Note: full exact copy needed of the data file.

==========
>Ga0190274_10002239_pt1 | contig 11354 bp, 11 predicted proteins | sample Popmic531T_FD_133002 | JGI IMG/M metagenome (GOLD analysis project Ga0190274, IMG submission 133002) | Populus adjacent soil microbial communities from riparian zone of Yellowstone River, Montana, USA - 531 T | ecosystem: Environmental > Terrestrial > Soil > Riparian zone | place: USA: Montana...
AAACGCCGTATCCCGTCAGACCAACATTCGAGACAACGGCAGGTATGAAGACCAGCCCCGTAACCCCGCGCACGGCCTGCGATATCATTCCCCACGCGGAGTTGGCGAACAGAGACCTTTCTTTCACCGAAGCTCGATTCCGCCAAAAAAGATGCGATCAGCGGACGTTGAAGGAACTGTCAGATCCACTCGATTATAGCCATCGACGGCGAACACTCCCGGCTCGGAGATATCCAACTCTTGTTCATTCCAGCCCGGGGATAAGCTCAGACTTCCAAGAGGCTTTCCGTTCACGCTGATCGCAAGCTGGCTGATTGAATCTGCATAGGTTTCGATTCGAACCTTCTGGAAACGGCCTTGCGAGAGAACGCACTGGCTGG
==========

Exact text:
>Ga0190274_10002239_pt1 | contig 11354 bp, 11 predicted proteins | sample Popmic531T_FD_133002 | JGI IMG/M metagenome (GOLD analysis project Ga0190274, IMG submission 133002) | Populus adjacent soil microbial communities from riparian zone of Yellowstone River, Montana, USA - 531 T | ecosystem: Environmental > Terrestrial > Soil > Riparian zone | place: USA: Montana...
AAACGCCGTATCCCGTCAGACCAACATTCGAGACAACGGCAGGTATGAAGACCAGCCCCGTAACCCCGCGCACGGCCTGCGATATCATTCCCCACGCGGAGTTGGCGAACAGAGACCTTTCTTTCACCGAAGCTCGATTCCGCCAAAAAAGATGCGATCAGCGGACGTTGAAGGAACTGTCAGATCCACTCGATTATAGCCATCGACGGCGAACACTCCCGGCTCGGAGATATCCAACTCTTGTTCATTCCAGCCCGGGGATAAGCTCAGACTTCCAAGAGGCTTTCCGTTCACGCTGATCGCAAGCTGGCTGATTGAATCTGCATAGGTTTCGATTCGAACCTTCTGGAAACGGCCTTGCGAGAGAACGCACTGGCTGG